I am in the process of trying a case in Wayne County Circuit Court on behalf of a little girl who was forced to be born in a jail cell because her mother was imprisoned and denied necessary medical care by a local hospital. As I was taking the drive to court this morning I heard a radio report of a hunger strike among prisoners in California protesting that state’s practice of condemning large number of prisoners to solitary confinement. That state already is under a court order to relieve massive overcrowding. I wonder how it is that we have become a country that imprisons more people than any other nation in the world.
In Michigan, one of the largest segments of employment, especially in the Upper Peninsula, is corrections. In a state with more prisons than some countries have, more prisons are being built. If one were to base a guess on what is happening with the prison system based on who is there, one could say that our country has decided to imprison African-American males as a social policy, and the mentally ill, and non-violent drug users.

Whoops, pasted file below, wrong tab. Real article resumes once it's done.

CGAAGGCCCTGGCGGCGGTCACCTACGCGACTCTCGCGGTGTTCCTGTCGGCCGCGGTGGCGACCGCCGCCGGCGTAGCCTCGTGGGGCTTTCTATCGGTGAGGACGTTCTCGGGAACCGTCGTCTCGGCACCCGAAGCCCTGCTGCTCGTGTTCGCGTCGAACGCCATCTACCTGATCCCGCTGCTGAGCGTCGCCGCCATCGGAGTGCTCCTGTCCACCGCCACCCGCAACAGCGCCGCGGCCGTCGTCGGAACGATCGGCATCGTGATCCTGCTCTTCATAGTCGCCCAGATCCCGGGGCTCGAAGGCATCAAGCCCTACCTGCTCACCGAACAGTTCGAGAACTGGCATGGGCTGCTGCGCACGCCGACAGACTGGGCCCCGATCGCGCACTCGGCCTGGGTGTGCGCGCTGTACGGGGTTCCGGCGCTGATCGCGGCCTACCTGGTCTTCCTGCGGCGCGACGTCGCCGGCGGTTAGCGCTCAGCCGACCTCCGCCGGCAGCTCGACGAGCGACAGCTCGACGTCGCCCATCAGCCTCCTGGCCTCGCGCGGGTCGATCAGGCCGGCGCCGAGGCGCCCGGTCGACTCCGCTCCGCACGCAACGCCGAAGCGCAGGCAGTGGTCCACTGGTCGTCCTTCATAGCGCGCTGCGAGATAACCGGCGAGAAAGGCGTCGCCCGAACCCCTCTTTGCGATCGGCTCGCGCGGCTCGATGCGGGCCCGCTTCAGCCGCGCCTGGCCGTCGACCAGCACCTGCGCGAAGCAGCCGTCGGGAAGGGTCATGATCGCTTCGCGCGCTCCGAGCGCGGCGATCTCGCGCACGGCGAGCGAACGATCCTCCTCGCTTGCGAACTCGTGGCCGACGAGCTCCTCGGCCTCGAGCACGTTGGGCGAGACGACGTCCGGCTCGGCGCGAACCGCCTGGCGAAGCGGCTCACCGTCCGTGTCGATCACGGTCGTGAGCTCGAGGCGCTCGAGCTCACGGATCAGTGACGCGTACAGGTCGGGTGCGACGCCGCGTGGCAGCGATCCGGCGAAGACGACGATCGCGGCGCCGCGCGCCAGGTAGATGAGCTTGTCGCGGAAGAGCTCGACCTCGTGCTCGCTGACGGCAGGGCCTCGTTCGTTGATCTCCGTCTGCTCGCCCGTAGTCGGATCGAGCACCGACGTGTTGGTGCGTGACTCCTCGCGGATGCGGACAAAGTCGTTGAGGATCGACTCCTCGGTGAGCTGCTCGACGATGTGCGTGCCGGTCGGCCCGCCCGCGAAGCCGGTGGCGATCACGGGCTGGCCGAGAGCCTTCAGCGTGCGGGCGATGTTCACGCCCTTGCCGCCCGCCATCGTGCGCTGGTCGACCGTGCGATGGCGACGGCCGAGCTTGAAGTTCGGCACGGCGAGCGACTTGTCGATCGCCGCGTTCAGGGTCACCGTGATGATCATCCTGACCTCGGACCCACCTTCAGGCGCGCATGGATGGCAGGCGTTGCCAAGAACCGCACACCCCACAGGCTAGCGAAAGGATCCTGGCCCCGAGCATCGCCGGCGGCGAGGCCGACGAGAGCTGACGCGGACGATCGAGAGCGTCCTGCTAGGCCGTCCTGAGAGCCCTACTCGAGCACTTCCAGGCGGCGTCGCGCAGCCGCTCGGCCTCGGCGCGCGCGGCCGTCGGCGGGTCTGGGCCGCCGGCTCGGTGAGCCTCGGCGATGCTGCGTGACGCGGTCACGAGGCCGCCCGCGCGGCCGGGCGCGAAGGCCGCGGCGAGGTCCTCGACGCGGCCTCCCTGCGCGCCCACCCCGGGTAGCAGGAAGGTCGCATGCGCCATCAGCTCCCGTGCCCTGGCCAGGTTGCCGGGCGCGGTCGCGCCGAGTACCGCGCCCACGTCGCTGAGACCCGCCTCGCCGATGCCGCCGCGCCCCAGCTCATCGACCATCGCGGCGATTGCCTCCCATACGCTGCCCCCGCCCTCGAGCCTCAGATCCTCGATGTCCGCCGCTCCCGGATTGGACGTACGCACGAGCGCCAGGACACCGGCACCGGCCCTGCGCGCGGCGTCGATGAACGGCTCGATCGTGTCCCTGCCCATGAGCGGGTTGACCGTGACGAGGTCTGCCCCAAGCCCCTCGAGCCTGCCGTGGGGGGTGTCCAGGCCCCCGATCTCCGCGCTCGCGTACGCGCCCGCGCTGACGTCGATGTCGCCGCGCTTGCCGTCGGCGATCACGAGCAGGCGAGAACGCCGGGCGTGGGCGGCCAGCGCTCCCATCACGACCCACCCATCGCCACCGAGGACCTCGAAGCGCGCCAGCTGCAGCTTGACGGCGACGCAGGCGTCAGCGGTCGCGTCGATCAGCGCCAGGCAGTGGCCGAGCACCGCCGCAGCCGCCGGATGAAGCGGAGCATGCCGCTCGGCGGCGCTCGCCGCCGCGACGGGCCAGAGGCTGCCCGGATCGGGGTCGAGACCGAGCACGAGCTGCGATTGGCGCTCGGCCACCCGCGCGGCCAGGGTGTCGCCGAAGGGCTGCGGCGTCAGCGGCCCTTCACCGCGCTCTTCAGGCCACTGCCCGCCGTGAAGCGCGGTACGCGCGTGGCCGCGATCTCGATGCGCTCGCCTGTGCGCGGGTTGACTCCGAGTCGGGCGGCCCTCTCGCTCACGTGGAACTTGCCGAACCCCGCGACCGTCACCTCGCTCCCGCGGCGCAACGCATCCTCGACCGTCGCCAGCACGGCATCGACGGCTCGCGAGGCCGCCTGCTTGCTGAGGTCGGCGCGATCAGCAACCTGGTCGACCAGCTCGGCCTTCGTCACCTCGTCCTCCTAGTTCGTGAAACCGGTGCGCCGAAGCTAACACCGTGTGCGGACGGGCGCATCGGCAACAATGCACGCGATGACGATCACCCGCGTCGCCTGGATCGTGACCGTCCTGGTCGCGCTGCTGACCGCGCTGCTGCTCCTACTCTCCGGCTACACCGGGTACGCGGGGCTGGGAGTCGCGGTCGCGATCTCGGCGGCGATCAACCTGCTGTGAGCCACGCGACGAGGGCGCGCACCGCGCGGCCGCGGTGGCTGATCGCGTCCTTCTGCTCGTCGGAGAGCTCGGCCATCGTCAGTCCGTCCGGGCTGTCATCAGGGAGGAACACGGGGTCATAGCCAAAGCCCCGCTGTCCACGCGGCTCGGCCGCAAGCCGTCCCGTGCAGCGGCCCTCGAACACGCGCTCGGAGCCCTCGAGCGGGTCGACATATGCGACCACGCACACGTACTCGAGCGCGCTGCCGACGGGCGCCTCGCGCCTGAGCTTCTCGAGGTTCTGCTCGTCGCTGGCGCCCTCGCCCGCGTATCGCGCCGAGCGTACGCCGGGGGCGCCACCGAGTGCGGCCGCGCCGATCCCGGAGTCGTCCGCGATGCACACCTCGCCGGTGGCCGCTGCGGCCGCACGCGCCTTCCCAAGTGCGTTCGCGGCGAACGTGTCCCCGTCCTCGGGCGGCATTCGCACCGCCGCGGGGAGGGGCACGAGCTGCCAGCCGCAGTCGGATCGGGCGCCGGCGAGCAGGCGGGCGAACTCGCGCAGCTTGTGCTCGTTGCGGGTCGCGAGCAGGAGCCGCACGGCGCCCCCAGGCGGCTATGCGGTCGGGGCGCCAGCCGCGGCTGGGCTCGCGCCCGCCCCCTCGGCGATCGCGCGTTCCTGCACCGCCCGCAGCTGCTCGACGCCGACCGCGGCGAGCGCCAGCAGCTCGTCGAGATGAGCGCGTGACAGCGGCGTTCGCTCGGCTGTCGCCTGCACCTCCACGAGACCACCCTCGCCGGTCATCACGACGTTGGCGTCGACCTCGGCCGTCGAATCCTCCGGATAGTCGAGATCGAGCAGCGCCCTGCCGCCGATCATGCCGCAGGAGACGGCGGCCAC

Violent crime is at an historic low, yet our prison population is at an historic high. I wonder if imprisonment has become the default setting on a society that refuses to address the social problems that require more effort and long-term investment. Just like the medical and prison staff who turned their eyes away from a woman and child in need, as a society we turn our eyes away from those in need: the mentally ill and homeless, the impoverished, the marginalized in our society.
Or when we can’t avert our eyes, we imprison them.